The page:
rlhis nipple is coupled by an elbow 16 to a pipe 17 which extends through the side of the casing 2 and at the exterior of said casing is connected by an elbow 18 with a short pipe or tube 19 leading from the drip-regulating valve 20. The valve 20 may be of any well-known form and is provided with a handle 21 whereby it may be set to regulate theow of water and is also provided with a sight tube 22 whereby the fiow of water may be observed and accuracy in the regulation of the same consequently attained. A feed pipe 23 leads into the valve 2() and the outer end of this pipe 23 is connected. by an elbow 24 with the cap 25 as shown. The cap 25 is fitted upon the upper end of a valve body 26 and is'constructed interiorly with a post 27 which constitutes the seat for a valve 28, a gasket 29 being preferably arranged between the edge of the valve body 26 and the cap, as shown and as will be readily understood. Leading into the valve body 26 through the side of the same is a main supply pipe 30 which may be connected with the city water main or, if there be no central water system, may lead from a storage tank located at any convenient point. The said pipe 30 discharges into a lower chamber 31 within the valve body across which is a guide 32 for the valve stem 33, the valve 28 bein secured upon the upper extremity of the va ve stem above the guide 32 and adapted to engage the seat 27 when the stem is raised b the overow of water. The valve 28 may lie of any suitable construction and is illustrated as compris. ing a block or circular body having a iexible or elastic disk 34 secured thereon by a collar 35, the iexible disk being obviously adapted to bear against the seat 2? and form a close contact therewith. A packing gland 36 is provided upon the under side of the valve body 26 to prevent leakage around the valve stem in an obvious manner.
The float chamber 14 is carried by the outer end of the outlet pipe 13, as clearly shown, and comprises a body of somewhat elongated form, and a correspondingly shaped cover or cap 37 fitted to and secured upon the body. The valve body 26 is carrled by a bracket or post 38 rigidly secured upon the cover 37, as shown most clearly in Fig. 2. Through the cover 37'is formed a slot 39 to accommodate the arm 40 of an angle lever, the other arm 41 of said lever being disposed within the float chamber and extending from its fulcrum 42 toward the supply end ofthe float chamber and being equipped with a float 43 of the usual globular form. The fulcrum 42 may conveniently be a pin inserted through an arm or bracket 44 secured in any convenient'manner within the float chamber, as by having its end fitted between lugs 45 and riveted or bolted thereto. It will be readilynoted upon reference to the drawing that the float chamber has an enlarged portion nearer the furnace and its end more remote from the furnace is reduced .vertically so that the bottom of the float chamber rises as it recedes from the furnace. In the higher portion of the bottom of the float chamber is provided an opening 46 which receives the end of an overiow pipe 47, which pipe ma lead to a sewer or maymerely have its ower open end arranged to discharge onto the cellar Hoor.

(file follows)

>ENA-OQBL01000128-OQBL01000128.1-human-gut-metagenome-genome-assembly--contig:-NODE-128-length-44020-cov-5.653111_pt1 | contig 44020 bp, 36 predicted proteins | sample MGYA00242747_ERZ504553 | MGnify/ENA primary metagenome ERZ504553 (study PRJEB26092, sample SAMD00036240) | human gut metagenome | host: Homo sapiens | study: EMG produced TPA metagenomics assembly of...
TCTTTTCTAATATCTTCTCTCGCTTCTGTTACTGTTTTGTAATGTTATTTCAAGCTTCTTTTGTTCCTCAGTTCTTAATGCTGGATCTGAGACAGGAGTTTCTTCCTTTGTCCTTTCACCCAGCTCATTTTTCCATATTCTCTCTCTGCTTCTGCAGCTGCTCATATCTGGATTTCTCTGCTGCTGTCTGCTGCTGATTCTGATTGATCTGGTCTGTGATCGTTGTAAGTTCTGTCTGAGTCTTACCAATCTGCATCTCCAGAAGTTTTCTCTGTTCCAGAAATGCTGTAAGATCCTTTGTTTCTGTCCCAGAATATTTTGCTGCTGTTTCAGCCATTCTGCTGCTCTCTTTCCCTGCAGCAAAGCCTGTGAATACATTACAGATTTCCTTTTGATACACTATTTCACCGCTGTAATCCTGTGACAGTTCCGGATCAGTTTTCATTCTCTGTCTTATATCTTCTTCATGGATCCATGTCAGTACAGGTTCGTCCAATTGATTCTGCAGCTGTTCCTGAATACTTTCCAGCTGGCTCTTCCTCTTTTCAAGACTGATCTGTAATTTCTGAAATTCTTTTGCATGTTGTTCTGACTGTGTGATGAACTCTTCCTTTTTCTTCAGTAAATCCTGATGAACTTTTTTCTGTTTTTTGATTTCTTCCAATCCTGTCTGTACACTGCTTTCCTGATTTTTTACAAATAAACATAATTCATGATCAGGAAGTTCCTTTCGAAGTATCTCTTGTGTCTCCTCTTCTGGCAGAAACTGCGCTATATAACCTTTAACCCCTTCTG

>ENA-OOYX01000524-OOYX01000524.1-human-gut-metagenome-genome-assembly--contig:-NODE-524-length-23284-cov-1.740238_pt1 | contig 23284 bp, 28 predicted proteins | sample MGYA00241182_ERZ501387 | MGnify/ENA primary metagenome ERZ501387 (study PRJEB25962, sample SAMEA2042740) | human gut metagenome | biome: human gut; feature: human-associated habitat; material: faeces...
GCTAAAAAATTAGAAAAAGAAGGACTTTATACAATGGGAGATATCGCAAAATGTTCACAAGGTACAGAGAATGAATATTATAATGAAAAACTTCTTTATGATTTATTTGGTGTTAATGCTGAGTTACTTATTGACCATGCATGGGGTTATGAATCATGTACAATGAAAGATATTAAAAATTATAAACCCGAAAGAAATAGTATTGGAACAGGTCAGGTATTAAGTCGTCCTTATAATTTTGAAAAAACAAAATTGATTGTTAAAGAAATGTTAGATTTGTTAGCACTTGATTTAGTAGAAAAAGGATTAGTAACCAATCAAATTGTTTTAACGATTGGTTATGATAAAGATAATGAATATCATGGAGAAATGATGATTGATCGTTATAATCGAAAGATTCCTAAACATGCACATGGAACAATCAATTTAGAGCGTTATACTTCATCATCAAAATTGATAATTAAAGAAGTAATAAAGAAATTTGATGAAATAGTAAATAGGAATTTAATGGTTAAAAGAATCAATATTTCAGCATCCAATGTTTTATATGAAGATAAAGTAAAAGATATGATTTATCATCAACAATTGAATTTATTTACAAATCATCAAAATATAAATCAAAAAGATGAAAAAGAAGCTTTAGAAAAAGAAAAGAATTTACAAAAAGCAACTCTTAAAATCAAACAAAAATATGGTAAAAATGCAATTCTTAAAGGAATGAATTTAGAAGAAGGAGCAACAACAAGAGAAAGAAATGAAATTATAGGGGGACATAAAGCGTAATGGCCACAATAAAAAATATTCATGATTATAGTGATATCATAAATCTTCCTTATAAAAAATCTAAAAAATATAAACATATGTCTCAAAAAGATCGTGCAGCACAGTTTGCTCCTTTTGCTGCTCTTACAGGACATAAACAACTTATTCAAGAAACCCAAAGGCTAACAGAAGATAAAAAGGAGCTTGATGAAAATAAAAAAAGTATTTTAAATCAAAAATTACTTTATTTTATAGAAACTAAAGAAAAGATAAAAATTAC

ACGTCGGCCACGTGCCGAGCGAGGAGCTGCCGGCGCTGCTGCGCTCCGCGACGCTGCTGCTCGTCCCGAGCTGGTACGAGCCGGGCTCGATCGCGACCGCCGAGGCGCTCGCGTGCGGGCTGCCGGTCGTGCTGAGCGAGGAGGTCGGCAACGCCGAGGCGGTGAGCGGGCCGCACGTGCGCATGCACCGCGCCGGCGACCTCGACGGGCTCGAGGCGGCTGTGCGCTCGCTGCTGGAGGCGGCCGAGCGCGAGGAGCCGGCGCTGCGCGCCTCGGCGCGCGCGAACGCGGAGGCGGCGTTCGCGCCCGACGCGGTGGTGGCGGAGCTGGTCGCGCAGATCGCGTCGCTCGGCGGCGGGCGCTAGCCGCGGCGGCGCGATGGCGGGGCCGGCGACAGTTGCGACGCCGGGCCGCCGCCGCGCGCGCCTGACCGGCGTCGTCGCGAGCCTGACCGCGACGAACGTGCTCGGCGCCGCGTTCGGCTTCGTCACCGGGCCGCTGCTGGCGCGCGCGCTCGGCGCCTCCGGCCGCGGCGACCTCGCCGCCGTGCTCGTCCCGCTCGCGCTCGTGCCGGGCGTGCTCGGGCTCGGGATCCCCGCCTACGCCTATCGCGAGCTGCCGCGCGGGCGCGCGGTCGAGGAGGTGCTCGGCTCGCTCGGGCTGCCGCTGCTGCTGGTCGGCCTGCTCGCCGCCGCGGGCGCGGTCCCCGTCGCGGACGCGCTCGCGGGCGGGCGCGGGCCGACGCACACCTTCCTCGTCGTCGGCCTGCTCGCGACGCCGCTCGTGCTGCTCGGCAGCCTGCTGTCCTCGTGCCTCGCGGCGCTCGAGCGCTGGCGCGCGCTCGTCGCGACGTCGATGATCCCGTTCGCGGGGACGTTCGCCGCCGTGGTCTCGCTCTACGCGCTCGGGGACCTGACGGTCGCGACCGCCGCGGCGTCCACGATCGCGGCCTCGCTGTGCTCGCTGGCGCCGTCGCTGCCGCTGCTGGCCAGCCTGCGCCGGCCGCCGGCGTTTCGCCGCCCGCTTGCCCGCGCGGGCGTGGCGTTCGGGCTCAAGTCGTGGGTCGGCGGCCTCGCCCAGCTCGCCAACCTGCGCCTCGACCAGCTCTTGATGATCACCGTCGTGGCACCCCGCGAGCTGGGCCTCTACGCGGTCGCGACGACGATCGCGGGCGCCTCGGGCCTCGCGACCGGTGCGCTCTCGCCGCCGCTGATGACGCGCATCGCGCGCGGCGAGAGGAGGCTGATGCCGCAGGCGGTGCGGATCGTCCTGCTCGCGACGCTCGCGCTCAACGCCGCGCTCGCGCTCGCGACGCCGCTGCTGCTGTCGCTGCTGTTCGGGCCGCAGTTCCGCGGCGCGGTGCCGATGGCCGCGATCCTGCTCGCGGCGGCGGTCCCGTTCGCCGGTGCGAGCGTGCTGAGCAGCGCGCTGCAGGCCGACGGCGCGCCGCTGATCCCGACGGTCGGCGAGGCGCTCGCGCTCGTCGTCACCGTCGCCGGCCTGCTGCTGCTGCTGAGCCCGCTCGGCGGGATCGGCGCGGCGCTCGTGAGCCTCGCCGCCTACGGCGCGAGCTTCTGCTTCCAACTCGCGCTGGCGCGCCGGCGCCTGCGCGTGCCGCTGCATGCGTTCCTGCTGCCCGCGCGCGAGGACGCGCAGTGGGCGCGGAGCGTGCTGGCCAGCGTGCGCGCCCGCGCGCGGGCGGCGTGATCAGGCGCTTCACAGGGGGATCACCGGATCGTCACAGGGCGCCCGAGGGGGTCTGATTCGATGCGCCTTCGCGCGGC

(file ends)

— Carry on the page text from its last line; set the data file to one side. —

It is thought the operation of my improved apparatus will be readily understood. The flow of water is regulated by the drip Valve 2O so that the water will flow into the vaporizing pan only in such a quantity as may be readily vaporized or converted into steam when the furnace is in use. The water will drip onto the upper extremity Vof the post 10 and will splashpver thel said postv into the annular chamber surrounding the same and if the heat of the furnace should not be great enough to vaporize the water as rapidly as it is discharged from the nipple 15, the water will accumulate in the said innermost annular chamber until it rises to the inner wall 12 and overows the same Vinto the intermediate annular chamber. It will then in turn accumulate in the intermediate chamber and eventually overflow the outer annular wall 12 and accumulate in the outer annular chamber between the same and the outer wall of the pan. Normally however, the flow of the water will be so slow that it will all be evaporated before reaching the outermost annularchambel', it being remembered that the vaporizing pan rests directly upon the upper end or top of the furnace and, consequently, will be highly heated throughout so that the water flowing over the post 10 and the several annular walls will be completely vaporized and no water will accumulate in the outermost annular chamber. In the normal'operation of the furnace, itis very seldom that water will accumulate in the intermediate annular chamber, but it will be Vaporized as rapidly as it flows into'the vaporizing pan and the vapor will pass off through the openings 8 into the heating flues, as previously stated. Should the fire go out or get very low, the water may accumulate in the outermost annular chamber and rise to the level of the outlet pipe 13, whereupon it will How through said pipe and accumulate in the float chamber 14. As it accumulates in the float chamber, however, the float will rise as the level of the water rises and the upward movement of the float will swing the angle lever 41, 4() about its fulcrum 42 and carry the valve 28 against its seat 27 so that the further flow of water will be 'cut oli'. W'hen the fire is again kindled or again reaches its desired intensity, the water accumulated in the fioat chamber and the outermost annular chamber of the vaporizing pan will be evaporated and as it evaporates, the level of the water in the float chamber will fall and, consequently, the float will be lowered and the valve 28 unseated, whereupon the feeding'of water through the several connections to the vaporizing pan will be resumed. Should'some accident occur causing breakage of any of the parts or otherwise v disarranging the apparatus so that it will fail to operate properly and promptly respond to the variations in the level of the water and cut olf theflow, the water will obviously rise within the float chamber 14 and thence escape through the waste pipe 47 As has been stated, this pipe may lead into a sewer or may be so disposed that it will discharge upon the cellar floor and the latter arrangement may be preferred inasmuch as the presence of the Water upon the floor of the cellar will give notice that the apparatus is out of order. No harm can result from thus permitting the waste water to be discharged upon the cellar floor inasmuch as ordinarily the flow of the water will be cut olf before it reaches the height at which the escape opening 46 is loaded. It will be readily noted that all the parts of my apparatus,